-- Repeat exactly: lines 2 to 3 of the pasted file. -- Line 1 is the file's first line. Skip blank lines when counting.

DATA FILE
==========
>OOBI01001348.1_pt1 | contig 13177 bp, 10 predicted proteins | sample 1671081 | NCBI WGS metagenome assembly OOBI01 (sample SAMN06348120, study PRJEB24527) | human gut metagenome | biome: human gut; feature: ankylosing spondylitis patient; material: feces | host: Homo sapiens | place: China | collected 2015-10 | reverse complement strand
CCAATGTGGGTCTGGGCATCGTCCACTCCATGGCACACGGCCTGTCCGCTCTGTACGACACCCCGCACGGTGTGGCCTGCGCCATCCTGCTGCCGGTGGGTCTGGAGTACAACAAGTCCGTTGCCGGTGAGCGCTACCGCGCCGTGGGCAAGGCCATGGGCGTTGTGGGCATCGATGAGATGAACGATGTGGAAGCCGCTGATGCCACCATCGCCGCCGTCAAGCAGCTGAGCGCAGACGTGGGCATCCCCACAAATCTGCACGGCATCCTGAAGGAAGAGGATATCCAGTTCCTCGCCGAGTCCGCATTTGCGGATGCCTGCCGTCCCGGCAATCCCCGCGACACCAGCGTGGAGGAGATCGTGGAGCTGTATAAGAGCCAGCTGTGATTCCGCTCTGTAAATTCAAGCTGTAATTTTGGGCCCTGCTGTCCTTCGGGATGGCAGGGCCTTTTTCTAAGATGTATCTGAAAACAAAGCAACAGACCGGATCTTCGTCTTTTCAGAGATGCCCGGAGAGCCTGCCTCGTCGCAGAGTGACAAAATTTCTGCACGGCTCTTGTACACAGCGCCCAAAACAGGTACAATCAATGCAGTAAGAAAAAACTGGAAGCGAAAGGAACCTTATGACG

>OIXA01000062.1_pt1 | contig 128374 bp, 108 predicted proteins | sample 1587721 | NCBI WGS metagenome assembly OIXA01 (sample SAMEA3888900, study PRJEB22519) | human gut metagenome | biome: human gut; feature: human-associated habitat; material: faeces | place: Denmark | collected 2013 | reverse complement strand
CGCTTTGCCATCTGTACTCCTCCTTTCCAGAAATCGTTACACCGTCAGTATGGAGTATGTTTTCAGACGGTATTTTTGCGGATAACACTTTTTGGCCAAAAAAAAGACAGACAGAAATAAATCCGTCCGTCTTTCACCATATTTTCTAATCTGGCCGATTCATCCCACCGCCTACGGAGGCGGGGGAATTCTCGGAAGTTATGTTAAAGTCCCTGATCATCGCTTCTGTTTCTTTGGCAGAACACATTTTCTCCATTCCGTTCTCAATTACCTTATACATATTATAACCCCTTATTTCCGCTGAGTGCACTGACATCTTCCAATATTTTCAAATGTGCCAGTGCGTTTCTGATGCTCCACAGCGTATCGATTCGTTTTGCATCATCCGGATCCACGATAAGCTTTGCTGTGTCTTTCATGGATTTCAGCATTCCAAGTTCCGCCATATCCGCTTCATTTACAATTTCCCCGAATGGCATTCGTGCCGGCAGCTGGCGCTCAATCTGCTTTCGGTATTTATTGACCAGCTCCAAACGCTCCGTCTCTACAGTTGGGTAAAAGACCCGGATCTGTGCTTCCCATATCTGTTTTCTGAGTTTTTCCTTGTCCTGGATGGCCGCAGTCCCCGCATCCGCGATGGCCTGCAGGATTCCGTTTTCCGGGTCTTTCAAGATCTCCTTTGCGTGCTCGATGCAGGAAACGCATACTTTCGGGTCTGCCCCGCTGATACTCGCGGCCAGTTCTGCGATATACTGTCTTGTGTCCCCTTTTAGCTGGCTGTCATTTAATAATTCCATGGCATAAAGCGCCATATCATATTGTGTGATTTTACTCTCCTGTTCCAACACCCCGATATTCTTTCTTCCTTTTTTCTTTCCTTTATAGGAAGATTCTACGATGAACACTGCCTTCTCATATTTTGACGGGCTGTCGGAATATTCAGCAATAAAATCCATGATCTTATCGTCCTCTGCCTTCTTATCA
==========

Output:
CCAATGTGGGTCTGGGCATCGTCCACTCCATGGCACACGGCCTGTCCGCTCTGTACGACACCCCGCACGGTGTGGCCTGCGCCATCCTGCTGCCGGTGGGTCTGGAGTACAACAAGTCCGTTGCCGGTGAGCGCTACCGCGCCGTGGGCAAGGCCATGGGCGTTGTGGGCATCGATGAGATGAACGATGTGGAAGCCGCTGATGCCACCATCGCCGCCGTCAAGCAGCTGAGCGCAGACGTGGGCATCCCCACAAATCTGCACGGCATCCTGAAGGAAGAGGATATCCAGTTCCTCGCCGAGTCCGCATTTGCGGATGCCTGCCGTCCCGGCAATCCCCGCGACACCAGCGTGGAGGAGATCGTGGAGCTGTATAAGAGCCAGCTGTGATTCCGCTCTGTAAATTCAAGCTGTAATTTTGGGCCCTGCTGTCCTTCGGGATGGCAGGGCCTTTTTCTAAGATGTATCTGAAAACAAAGCAACAGACCGGATCTTCGTCTTTTCAGAGATGCCCGGAGAGCCTGCCTCGTCGCAGAGTGACAAAATTTCTGCACGGCTCTTGTACACAGCGCCCAAAACAGGTACAATCAATGCAGTAAGAAAAAACTGGAAGCGAAAGGAACCTTATGACG

>OIXA01000062.1_pt1 | contig 128374 bp, 108 predicted proteins | sample 1587721 | NCBI WGS metagenome assembly OIXA01 (sample SAMEA3888900, study PRJEB22519) | human gut metagenome | biome: human gut; feature: human-associated habitat; material: faeces | place: Denmark | collected 2013 | reverse complement strand